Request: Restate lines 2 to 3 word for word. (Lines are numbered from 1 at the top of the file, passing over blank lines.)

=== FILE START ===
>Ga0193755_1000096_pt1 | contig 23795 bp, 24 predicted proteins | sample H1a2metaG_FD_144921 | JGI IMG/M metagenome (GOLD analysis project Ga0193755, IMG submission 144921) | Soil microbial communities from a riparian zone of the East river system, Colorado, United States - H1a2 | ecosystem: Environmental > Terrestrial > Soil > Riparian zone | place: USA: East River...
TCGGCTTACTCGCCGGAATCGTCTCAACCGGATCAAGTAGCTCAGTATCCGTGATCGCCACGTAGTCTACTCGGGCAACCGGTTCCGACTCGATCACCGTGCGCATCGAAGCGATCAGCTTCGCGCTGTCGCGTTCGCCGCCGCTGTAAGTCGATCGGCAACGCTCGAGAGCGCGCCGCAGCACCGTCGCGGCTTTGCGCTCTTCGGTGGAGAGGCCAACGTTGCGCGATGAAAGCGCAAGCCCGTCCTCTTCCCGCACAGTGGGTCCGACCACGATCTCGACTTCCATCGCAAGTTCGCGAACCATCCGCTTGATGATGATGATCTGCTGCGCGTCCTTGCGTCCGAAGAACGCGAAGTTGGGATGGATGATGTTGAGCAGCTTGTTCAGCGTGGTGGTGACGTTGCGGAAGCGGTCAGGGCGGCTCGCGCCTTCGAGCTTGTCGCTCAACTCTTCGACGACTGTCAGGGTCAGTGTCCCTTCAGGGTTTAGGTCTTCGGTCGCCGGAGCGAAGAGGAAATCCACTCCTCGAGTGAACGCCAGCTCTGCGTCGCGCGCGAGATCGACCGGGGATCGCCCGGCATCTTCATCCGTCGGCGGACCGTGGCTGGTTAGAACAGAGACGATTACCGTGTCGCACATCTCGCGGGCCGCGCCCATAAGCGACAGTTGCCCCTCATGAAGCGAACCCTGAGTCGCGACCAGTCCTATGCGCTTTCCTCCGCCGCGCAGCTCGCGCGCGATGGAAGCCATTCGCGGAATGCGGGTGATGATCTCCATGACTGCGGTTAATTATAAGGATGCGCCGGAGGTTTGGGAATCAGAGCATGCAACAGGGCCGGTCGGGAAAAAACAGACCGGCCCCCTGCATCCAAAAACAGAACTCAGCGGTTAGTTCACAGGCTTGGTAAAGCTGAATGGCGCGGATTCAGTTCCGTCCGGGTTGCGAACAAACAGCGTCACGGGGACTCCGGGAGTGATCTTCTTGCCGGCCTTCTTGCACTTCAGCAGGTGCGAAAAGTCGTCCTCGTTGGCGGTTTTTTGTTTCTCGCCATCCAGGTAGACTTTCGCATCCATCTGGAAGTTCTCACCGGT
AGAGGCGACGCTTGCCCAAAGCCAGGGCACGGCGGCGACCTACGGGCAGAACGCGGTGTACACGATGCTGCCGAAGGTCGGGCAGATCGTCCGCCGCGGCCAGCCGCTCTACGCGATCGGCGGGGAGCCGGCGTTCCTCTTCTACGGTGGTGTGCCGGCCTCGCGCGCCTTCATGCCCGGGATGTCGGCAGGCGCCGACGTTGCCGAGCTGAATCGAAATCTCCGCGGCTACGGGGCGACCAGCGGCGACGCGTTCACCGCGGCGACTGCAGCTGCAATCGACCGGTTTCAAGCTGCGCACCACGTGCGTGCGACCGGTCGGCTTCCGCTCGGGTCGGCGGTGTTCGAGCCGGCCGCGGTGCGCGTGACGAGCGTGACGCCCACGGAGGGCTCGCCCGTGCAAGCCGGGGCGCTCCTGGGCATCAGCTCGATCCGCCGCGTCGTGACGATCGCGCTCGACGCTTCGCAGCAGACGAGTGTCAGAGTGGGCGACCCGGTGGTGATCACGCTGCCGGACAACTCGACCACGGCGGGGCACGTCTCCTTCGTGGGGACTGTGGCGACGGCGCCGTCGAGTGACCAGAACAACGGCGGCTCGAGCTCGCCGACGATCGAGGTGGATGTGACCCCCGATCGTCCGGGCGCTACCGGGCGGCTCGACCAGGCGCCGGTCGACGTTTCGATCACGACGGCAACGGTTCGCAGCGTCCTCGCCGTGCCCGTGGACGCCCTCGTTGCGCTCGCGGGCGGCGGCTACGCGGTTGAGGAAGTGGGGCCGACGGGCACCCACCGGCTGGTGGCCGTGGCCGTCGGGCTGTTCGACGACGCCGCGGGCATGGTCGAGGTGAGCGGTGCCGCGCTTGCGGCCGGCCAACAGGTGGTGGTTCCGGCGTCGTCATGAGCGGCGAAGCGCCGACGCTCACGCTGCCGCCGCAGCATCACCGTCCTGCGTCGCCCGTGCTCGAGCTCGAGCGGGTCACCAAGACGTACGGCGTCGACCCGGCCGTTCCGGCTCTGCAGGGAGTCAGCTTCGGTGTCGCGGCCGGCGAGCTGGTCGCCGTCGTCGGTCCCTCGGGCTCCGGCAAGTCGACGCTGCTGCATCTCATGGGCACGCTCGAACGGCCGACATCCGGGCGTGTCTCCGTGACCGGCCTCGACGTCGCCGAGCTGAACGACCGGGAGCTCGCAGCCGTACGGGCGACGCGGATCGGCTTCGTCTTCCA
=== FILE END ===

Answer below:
TCGGCTTACTCGCCGGAATCGTCTCAACCGGATCAAGTAGCTCAGTATCCGTGATCGCCACGTAGTCTACTCGGGCAACCGGTTCCGACTCGATCACCGTGCGCATCGAAGCGATCAGCTTCGCGCTGTCGCGTTCGCCGCCGCTGTAAGTCGATCGGCAACGCTCGAGAGCGCGCCGCAGCACCGTCGCGGCTTTGCGCTCTTCGGTGGAGAGGCCAACGTTGCGCGATGAAAGCGCAAGCCCGTCCTCTTCCCGCACAGTGGGTCCGACCACGATCTCGACTTCCATCGCAAGTTCGCGAACCATCCGCTTGATGATGATGATCTGCTGCGCGTCCTTGCGTCCGAAGAACGCGAAGTTGGGATGGATGATGTTGAGCAGCTTGTTCAGCGTGGTGGTGACGTTGCGGAAGCGGTCAGGGCGGCTCGCGCCTTCGAGCTTGTCGCTCAACTCTTCGACGACTGTCAGGGTCAGTGTCCCTTCAGGGTTTAGGTCTTCGGTCGCCGGAGCGAAGAGGAAATCCACTCCTCGAGTGAACGCCAGCTCTGCGTCGCGCGCGAGATCGACCGGGGATCGCCCGGCATCTTCATCCGTCGGCGGACCGTGGCTGGTTAGAACAGAGACGATTACCGTGTCGCACATCTCGCGGGCCGCGCCCATAAGCGACAGTTGCCCCTCATGAAGCGAACCCTGAGTCGCGACCAGTCCTATGCGCTTTCCTCCGCCGCGCAGCTCGCGCGCGATGGAAGCCATTCGCGGAATGCGGGTGATGATCTCCATGACTGCGGTTAATTATAAGGATGCGCCGGAGGTTTGGGAATCAGAGCATGCAACAGGGCCGGTCGGGAAAAAACAGACCGGCCCCCTGCATCCAAAAACAGAACTCAGCGGTTAGTTCACAGGCTTGGTAAAGCTGAATGGCGCGGATTCAGTTCCGTCCGGGTTGCGAACAAACAGCGTCACGGGGACTCCGGGAGTGATCTTCTTGCCGGCCTTCTTGCACTTCAGCAGGTGCGAAAAGTCGTCCTCGTTGGCGGTTTTTTGTTTCTCGCCATCCAGGTAGACTTTCGCATCCATCTGGAAGTTCTCACCGGT
AGAGGCGACGCTTGCCCAAAGCCAGGGCACGGCGGCGACCTACGGGCAGAACGCGGTGTACACGATGCTGCCGAAGGTCGGGCAGATCGTCCGCCGCGGCCAGCCGCTCTACGCGATCGGCGGGGAGCCGGCGTTCCTCTTCTACGGTGGTGTGCCGGCCTCGCGCGCCTTCATGCCCGGGATGTCGGCAGGCGCCGACGTTGCCGAGCTGAATCGAAATCTCCGCGGCTACGGGGCGACCAGCGGCGACGCGTTCACCGCGGCGACTGCAGCTGCAATCGACCGGTTTCAAGCTGCGCACCACGTGCGTGCGACCGGTCGGCTTCCGCTCGGGTCGGCGGTGTTCGAGCCGGCCGCGGTGCGCGTGACGAGCGTGACGCCCACGGAGGGCTCGCCCGTGCAAGCCGGGGCGCTCCTGGGCATCAGCTCGATCCGCCGCGTCGTGACGATCGCGCTCGACGCTTCGCAGCAGACGAGTGTCAGAGTGGGCGACCCGGTGGTGATCACGCTGCCGGACAACTCGACCACGGCGGGGCACGTCTCCTTCGTGGGGACTGTGGCGACGGCGCCGTCGAGTGACCAGAACAACGGCGGCTCGAGCTCGCCGACGATCGAGGTGGATGTGACCCCCGATCGTCCGGGCGCTACCGGGCGGCTCGACCAGGCGCCGGTCGACGTTTCGATCACGACGGCAACGGTTCGCAGCGTCCTCGCCGTGCCCGTGGACGCCCTCGTTGCGCTCGCGGGCGGCGGCTACGCGGTTGAGGAAGTGGGGCCGACGGGCACCCACCGGCTGGTGGCCGTGGCCGTCGGGCTGTTCGACGACGCCGCGGGCATGGTCGAGGTGAGCGGTGCCGCGCTTGCGGCCGGCCAACAGGTGGTGGTTCCGGCGTCGTCATGAGCGGCGAAGCGCCGACGCTCACGCTGCCGCCGCAGCATCACCGTCCTGCGTCGCCCGTGCTCGAGCTCGAGCGGGTCACCAAGACGTACGGCGTCGACCCGGCCGTTCCGGCTCTGCAGGGAGTCAGCTTCGGTGTCGCGGCCGGCGAGCTGGTCGCCGTCGTCGGTCCCTCGGGCTCCGGCAAGTCGACGCTGCTGCATCTCATGGGCACGCTCGAACGGCCGACATCCGGGCGTGTCTCCGTGACCGGCCTCGACGTCGCCGAGCTGAACGACCGGGAGCTCGCAGCCGTACGGGCGACGCGGATCGGCTTCGTCTTCCA